Glen Wright
Glen Wright
Researcher and PhD Candidate, Australian National University

When I was chosen to take over Wiley Exchanges for a week, the theme that sprang to mind was “The PhD Path Less Traveled”. With the help of the contributors I’ve chosen, I wanted to uncover the common challenges PhDs face along the often circuitous journey toward their degrees, and how some cope, while others choose a different path.shutterstock_49856914_292303957_292303958_256224451 (1).jpg

About me: I started my PhD in Australia, in February 2012. For the past year however, I have been working full-time at a research institute in Paris. My PhD has been in a perpetual state of ‘almost finished’ for about 18 months. The time between those two dates has included some of the most difficult moments, both personal and professional, of my life. But the PhD has been a constant: at times a passion and a motivator, at times a millstone around my neck. Usually a mixture of both.

I always assumed I would complete the PhD in three years. After all, I had a reasonably well-defined topic, a supportive university, and a relatively settled personal life. My topic remains the same and my university still seems generally supportive, yet massive changes in my personal life have repeatedly called into question the place of the PhD in my life and in my future plans.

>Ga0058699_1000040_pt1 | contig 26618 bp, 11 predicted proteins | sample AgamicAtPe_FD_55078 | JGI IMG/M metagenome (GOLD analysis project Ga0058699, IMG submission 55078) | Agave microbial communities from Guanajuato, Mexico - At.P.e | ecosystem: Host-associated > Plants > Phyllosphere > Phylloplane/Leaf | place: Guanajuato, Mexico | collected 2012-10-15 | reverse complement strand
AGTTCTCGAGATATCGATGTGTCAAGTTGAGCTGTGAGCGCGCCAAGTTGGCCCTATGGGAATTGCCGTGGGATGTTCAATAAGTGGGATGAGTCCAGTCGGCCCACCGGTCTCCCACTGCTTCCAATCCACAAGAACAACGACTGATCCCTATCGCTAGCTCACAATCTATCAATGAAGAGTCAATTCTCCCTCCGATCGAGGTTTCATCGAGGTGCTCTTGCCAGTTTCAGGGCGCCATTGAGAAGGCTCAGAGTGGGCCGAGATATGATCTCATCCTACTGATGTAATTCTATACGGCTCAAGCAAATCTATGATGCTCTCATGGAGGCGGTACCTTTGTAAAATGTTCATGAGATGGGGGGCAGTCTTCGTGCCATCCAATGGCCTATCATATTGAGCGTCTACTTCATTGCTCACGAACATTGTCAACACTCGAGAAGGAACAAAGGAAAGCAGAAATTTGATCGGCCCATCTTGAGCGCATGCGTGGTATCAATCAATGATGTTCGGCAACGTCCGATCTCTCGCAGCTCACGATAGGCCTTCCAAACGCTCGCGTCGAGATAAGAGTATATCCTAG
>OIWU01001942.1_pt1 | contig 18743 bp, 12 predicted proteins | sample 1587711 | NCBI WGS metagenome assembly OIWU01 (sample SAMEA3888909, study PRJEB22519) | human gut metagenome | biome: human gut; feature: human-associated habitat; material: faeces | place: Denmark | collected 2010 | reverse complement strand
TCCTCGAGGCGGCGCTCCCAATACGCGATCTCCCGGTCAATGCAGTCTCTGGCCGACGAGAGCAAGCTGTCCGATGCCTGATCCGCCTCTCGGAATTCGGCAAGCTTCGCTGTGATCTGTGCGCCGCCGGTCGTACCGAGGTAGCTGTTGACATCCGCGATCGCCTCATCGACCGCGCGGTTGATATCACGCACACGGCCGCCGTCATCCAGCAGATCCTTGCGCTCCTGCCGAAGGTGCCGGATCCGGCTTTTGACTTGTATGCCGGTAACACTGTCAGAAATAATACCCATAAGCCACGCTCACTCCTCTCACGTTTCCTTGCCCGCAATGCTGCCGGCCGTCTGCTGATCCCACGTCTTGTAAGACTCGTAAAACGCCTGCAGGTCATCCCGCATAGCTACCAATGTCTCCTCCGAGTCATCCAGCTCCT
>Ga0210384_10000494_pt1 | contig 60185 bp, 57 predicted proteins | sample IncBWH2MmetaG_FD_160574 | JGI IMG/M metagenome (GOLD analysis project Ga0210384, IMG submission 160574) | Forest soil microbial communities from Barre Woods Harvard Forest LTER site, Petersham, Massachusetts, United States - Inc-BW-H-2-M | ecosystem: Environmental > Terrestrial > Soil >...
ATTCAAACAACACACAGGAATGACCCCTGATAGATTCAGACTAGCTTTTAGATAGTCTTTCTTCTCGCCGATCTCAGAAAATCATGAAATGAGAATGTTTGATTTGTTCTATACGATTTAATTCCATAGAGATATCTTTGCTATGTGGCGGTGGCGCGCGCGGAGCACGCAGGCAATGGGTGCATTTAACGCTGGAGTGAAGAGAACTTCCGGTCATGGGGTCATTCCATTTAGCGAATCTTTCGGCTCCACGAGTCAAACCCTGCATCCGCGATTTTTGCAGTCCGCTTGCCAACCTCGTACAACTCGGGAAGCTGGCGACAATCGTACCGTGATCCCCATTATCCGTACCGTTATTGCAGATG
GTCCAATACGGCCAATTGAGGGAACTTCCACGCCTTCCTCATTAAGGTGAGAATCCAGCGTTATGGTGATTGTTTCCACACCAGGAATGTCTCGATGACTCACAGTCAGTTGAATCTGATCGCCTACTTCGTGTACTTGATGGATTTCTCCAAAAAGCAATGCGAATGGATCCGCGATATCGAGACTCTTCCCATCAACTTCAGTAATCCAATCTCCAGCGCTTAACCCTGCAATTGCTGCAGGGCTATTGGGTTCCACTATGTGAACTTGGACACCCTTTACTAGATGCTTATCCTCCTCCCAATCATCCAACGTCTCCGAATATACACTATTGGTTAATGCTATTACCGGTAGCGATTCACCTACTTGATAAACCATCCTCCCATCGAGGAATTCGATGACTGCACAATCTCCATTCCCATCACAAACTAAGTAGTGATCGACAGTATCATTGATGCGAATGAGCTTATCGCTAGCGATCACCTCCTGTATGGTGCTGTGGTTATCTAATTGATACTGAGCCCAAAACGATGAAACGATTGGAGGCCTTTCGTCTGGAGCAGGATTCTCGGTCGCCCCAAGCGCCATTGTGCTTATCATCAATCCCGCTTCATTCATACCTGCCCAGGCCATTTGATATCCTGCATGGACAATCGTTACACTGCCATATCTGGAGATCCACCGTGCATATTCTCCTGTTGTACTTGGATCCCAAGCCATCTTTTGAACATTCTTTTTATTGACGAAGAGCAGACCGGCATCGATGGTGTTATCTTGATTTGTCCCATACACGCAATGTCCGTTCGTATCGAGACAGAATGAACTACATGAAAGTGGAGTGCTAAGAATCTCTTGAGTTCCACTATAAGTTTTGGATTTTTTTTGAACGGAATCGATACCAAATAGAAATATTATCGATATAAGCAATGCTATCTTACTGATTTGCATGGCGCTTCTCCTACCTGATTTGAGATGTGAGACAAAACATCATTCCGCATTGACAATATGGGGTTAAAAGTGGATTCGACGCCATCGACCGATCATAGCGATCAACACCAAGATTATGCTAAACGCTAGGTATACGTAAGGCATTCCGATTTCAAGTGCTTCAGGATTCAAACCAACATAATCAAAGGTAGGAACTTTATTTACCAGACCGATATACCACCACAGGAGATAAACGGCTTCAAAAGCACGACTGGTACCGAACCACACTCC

I don’t think my naiveté about the process is unusual. I doubt that my radical change in circumstances is unusual either. Yet despite this, and despite high attrition rates, the PhD continues to be, at least in our shared imagination, a rigid, 3-4 year, in-out process. Next week I want to share some stories, have some discussion, and show that the PhD process is, in reality, an altogether different beast.

On Monday we will hear about the high expectations Jenna Townsend had for the PhD process, the initial challenges it threw at her, and how she learned to cope.

On Tuesday we’ll hear from two researchers who have been investigating the effects of good supervision on attrition

Wednesday brings a conversation with one of my closest friends about a PhD process that nightmares are made of.

On Thursday I'll explore the different models of the PhD and on Friday we’ll round off the week talking about life after the PhD, with another of my favorite academic twitter superstars, Jennifer Polk.

I am very much looking forward to the takeover week and to hearing your stories and experiences. Join the conversation: tweet @AcademiaObscura and @WileyExchanges.

Wiley Advisors are early career researchers and professionals who serve as a voice for their communities. For more information, please visit Wiley Advisors online and apply to become a Wiley Advisor today.

Image Credit/Source:Steven Wright/Shutterstock

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